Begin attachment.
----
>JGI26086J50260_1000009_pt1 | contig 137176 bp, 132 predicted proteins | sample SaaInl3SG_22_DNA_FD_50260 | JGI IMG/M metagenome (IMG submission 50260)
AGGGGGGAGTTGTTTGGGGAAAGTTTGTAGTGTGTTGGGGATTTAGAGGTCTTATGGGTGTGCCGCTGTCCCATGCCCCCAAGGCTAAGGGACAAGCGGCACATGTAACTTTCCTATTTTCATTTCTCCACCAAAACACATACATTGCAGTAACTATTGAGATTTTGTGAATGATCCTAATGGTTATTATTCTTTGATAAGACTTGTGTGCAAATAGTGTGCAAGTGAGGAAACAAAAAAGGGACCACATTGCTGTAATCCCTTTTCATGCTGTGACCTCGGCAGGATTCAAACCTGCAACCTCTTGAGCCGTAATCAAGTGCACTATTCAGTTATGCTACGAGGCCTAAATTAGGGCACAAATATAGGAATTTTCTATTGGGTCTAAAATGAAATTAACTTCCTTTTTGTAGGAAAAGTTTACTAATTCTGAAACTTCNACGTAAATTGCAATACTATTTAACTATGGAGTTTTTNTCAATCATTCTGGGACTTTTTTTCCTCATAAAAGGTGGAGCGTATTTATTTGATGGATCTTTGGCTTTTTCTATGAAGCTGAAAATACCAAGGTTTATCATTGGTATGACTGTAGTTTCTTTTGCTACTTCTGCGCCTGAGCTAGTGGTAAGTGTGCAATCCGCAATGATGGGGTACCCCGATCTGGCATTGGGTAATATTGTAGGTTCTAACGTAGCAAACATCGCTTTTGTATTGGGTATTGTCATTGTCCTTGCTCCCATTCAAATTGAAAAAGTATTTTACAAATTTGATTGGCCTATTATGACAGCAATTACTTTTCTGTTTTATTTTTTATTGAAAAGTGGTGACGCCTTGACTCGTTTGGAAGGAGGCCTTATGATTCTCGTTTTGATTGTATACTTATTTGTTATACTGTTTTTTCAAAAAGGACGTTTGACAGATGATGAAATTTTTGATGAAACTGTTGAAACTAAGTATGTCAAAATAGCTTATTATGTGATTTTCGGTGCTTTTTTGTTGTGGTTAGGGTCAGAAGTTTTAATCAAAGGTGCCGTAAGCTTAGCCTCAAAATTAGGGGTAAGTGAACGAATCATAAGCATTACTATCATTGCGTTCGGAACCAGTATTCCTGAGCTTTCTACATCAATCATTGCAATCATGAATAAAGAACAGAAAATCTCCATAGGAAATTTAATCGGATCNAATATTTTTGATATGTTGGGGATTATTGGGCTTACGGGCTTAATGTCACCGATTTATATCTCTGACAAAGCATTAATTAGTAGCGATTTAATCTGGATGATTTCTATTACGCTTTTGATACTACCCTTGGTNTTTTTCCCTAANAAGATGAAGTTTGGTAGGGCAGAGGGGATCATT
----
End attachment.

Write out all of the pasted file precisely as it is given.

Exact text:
>JGI26086J50260_1000009_pt1 | contig 137176 bp, 132 predicted proteins | sample SaaInl3SG_22_DNA_FD_50260 | JGI IMG/M metagenome (IMG submission 50260)
AGGGGGGAGTTGTTTGGGGAAAGTTTGTAGTGTGTTGGGGATTTAGAGGTCTTATGGGTGTGCCGCTGTCCCATGCCCCCAAGGCTAAGGGACAAGCGGCACATGTAACTTTCCTATTTTCATTTCTCCACCAAAACACATACATTGCAGTAACTATTGAGATTTTGTGAATGATCCTAATGGTTATTATTCTTTGATAAGACTTGTGTGCAAATAGTGTGCAAGTGAGGAAACAAAAAAGGGACCACATTGCTGTAATCCCTTTTCATGCTGTGACCTCGGCAGGATTCAAACCTGCAACCTCTTGAGCCGTAATCAAGTGCACTATTCAGTTATGCTACGAGGCCTAAATTAGGGCACAAATATAGGAATTTTCTATTGGGTCTAAAATGAAATTAACTTCCTTTTTGTAGGAAAAGTTTACTAATTCTGAAACTTCNACGTAAATTGCAATACTATTTAACTATGGAGTTTTTNTCAATCATTCTGGGACTTTTTTTCCTCATAAAAGGTGGAGCGTATTTATTTGATGGATCTTTGGCTTTTTCTATGAAGCTGAAAATACCAAGGTTTATCATTGGTATGACTGTAGTTTCTTTTGCTACTTCTGCGCCTGAGCTAGTGGTAAGTGTGCAATCCGCAATGATGGGGTACCCCGATCTGGCATTGGGTAATATTGTAGGTTCTAACGTAGCAAACATCGCTTTTGTATTGGGTATTGTCATTGTCCTTGCTCCCATTCAAATTGAAAAAGTATTTTACAAATTTGATTGGCCTATTATGACAGCAATTACTTTTCTGTTTTATTTTTTATTGAAAAGTGGTGACGCCTTGACTCGTTTGGAAGGAGGCCTTATGATTCTCGTTTTGATTGTATACTTATTTGTTATACTGTTTTTTCAAAAAGGACGTTTGACAGATGATGAAATTTTTGATGAAACTGTTGAAACTAAGTATGTCAAAATAGCTTATTATGTGATTTTCGGTGCTTTTTTGTTGTGGTTAGGGTCAGAAGTTTTAATCAAAGGTGCCGTAAGCTTAGCCTCAAAATTAGGGGTAAGTGAACGAATCATAAGCATTACTATCATTGCGTTCGGAACCAGTATTCCTGAGCTTTCTACATCAATCATTGCAATCATGAATAAAGAACAGAAAATCTCCATAGGAAATTTAATCGGATCNAATATTTTTGATATGTTGGGGATTATTGGGCTTACGGGCTTAATGTCACCGATTTATATCTCTGACAAAGCATTAATTAGTAGCGATTTAATCTGGATGATTTCTATTACGCTTTTGATACTACCCTTGGTNTTTTTCCCTAANAAGATGAAGTTTGGTAGGGCAGAGGGGATCATT